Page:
She ignored it at first, figuring it was just somebody who’d had too much to drink and it was disagreeing with them. But then the moaning turned to a distinctly female whimper. Leaving the safety of her truck was the last thing she wanted to do but her conscience got the better of her.

Somewhere in that big, dark field, amidst all those vehicles, was someone who needed help.

After a big, steadying breath, Stormy exited the truck and followed the sound of pitiful choked sobs. She ducked and weaved her way through the big ole pickup trucks and the SUVs until she found the source. Crouched down beside a dark colored car—she thought it was blue but it was hard to tell in the dark—was a girl who was crying into her hands. Her long blonde hair was hanging like a curtain around her face so Stormy couldn’t tell much about her. Other than the crying, the girl seemed to be intact.

Stormy squatted beside her and reached out tentatively to touch the girl’s arm. “Are you okay?”

The girl sniffled and moaned something incoherent.

“Do you need me to call somebody for you? Are you hurt?”

More sniffing, coupled with a groan, “They left me,” she whined pitifully.

“Who left you?”

The girl attempted to point to no place in particular. Her movements were uncoordinated and sluggish. “My friends,” she slurred.

Stormy exhaled a long sigh. The girl was obviously drunk…a sight she’d seen more times than she cared to remember. An image of her mother floated to her mind and she shook it away. “Do you need me to call somebody for you?” she tried again.

“Stormy! Stormy where are you?”

Stormy stood up and waved her arms at Nozz, who was running around in a tizzy and calling for her. His shoulders dropped when he saw her and he jogged over to where she was. “Thank God. What are you—?” His words were clipped by the sight of the crumpled girl on the ground. She’d slumped from a semi-sitting position to being sprawled out on the ground like a limp rag.

“I think she’s had too much to drink. We need to help her.”

Nozz ran a hand through his shortly cropped hair. “Okay. What should we do?”

Stormy looked around the parking area, silently hoping somebody would be looking for the girl, but seriously doubting anyone was. She knelt down close to the girl. “What’s your name? Do you want me to call your parents? A friend?”

All she got was another groan. She pushed the girl’s hair back from her sweaty face. “Hey, sweetie, let’s—Oh my gosh! Marissa?”

Nozz’s eyes widened and his mouth dropped open. “Marissa…from Yaupon?” He stepped in for a closer look. “You’ve got to be shitting me.”

Stormy couldn’t believe it either. It was her arch nemesis, a major thorn in her side, laid out in the middle of a cow pasture, completely alone and drunk as a skunk. Damn. “Well, help me get her up.”

“No way. I think you should just leave her there. She deserves whatever she gets.” Nozz had had his run-ins with Marissa too. His hesitation to help her didn’t surprise Stormy in the least, but the malice in his tone was a little disarming. The girl was a pain in the ass but she was still human.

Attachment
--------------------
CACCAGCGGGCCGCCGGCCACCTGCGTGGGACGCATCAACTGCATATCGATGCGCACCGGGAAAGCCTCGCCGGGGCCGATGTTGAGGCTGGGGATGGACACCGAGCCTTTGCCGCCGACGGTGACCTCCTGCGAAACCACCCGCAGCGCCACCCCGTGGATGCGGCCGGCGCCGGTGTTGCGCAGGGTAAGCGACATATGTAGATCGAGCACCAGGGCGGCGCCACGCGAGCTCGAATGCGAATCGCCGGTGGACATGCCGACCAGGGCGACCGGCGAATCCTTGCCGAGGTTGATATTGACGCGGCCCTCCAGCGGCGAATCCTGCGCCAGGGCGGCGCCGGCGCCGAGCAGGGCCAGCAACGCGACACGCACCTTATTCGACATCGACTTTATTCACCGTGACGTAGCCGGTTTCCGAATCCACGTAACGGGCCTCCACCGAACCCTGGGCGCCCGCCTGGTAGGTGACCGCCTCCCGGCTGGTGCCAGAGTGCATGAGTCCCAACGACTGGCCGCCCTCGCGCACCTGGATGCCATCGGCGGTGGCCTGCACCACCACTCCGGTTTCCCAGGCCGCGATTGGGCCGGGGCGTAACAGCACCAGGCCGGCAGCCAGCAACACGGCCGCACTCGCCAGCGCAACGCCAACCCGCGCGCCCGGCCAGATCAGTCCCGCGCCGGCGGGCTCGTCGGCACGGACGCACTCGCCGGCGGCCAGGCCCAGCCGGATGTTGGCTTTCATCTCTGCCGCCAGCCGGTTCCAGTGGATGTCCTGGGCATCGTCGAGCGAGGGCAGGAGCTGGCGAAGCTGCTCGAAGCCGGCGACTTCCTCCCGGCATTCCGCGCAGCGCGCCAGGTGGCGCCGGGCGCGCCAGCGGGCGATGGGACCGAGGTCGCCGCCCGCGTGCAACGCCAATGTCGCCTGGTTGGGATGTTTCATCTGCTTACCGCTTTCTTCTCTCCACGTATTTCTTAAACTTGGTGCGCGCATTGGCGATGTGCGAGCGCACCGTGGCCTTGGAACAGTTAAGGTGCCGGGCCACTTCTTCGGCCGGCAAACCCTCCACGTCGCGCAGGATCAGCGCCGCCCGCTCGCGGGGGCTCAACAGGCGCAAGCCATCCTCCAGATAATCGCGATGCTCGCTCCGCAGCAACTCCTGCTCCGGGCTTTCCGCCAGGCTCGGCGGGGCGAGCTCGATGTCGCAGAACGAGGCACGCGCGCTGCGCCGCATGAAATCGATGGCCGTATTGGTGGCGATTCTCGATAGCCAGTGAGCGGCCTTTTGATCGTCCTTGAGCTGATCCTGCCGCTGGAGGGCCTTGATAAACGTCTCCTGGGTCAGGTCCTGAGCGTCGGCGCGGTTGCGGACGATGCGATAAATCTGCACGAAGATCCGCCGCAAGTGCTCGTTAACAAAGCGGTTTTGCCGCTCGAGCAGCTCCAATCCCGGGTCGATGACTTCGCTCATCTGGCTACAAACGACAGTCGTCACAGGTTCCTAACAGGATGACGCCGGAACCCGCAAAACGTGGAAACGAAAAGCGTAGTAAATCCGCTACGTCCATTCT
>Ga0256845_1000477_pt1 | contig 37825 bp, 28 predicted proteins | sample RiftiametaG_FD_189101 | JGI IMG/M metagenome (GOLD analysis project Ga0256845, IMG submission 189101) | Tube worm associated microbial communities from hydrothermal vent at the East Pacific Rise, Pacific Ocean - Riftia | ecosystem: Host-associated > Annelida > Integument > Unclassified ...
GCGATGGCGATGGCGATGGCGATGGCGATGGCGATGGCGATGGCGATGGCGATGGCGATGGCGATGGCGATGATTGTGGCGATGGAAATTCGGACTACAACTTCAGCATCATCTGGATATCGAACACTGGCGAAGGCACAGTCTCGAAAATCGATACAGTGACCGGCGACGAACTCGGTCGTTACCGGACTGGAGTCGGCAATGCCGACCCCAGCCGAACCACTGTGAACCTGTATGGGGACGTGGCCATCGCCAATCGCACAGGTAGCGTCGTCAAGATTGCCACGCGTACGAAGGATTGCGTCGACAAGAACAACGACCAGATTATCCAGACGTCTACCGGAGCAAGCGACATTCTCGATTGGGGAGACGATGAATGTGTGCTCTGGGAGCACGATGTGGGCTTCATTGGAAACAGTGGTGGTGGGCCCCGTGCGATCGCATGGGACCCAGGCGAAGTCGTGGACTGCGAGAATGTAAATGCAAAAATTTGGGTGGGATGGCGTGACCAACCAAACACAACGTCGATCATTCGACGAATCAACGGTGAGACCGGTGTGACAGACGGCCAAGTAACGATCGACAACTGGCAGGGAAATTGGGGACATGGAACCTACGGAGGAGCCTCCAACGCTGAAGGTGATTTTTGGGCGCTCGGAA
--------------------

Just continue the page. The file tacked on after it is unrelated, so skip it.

“Come on, Nozz. Help me get her to the truck,” Stormy urged with a little more authority.

With Nozz’s reluctant help, the two of them propped her up against the car. By this time she was completely unconscious. Alarm shot through Stormy and she pressed two fingers to the girl’s neck. Her pulse was strong and steady, and Stormy sent up a silent prayer of thanks.

Together, Stormy and Nozz hoisted the girl up to a somewhat standing position, but it was like trying to support a soggy noodle.

“I’ve got her.” Nozz swept the girl up and cradled her to his chest. “Go get the door.”


Trudy had been watching an old episode of Friends and was just about to slip into sleep—that good kind of sleep, the kind that slowly drags you under whether you want it to or not—when she heard a commotion at the front door. She threw back the red chenille throw and sat up, rubbing her eyes and not quite believing what she was seeing.

“Oh my goodness! Who…what…. Is that…Marissa?” She jumped up from the recliner and pointed Nozz toward the couch. “Put her over there.”

As instructed, Nozz deposited Marissa on the couch…or more like, dumped her.

“Geez, Nozz! She’s not a sack of potatoes,” Stormy scolded him.

“What happened,” Trudy asked. “Is she okay?”

Stormy started rambling, “I found her in the parking lot. She’s drunk. We didn’t know what else to do with her.”

Trudy jumped into caretaker mode. She pointed at Stormy, “Go get a wet cloth, and—”

“I’m on it.” Stormy didn’t let her finish. Trudy had almost forgotten that the poor soul was an old pro at this kind of thing.

Stormy returned with a wet cloth, a plastic pail, a bottle of Tylenol, and a glass of water. Trudy grabbed the rag and began bathing Marissa’s face, pushing back the damp hair that t was stuck to the sides of it. The girl whimpered and moaned. “There, there. It’s alright, sweetie,” she cooed. The girl looked so sweet and innocent in her current state, hardly resembling the spitfire rebel who had stood in her store hurling threats and insults at her and Stormy a few months ago.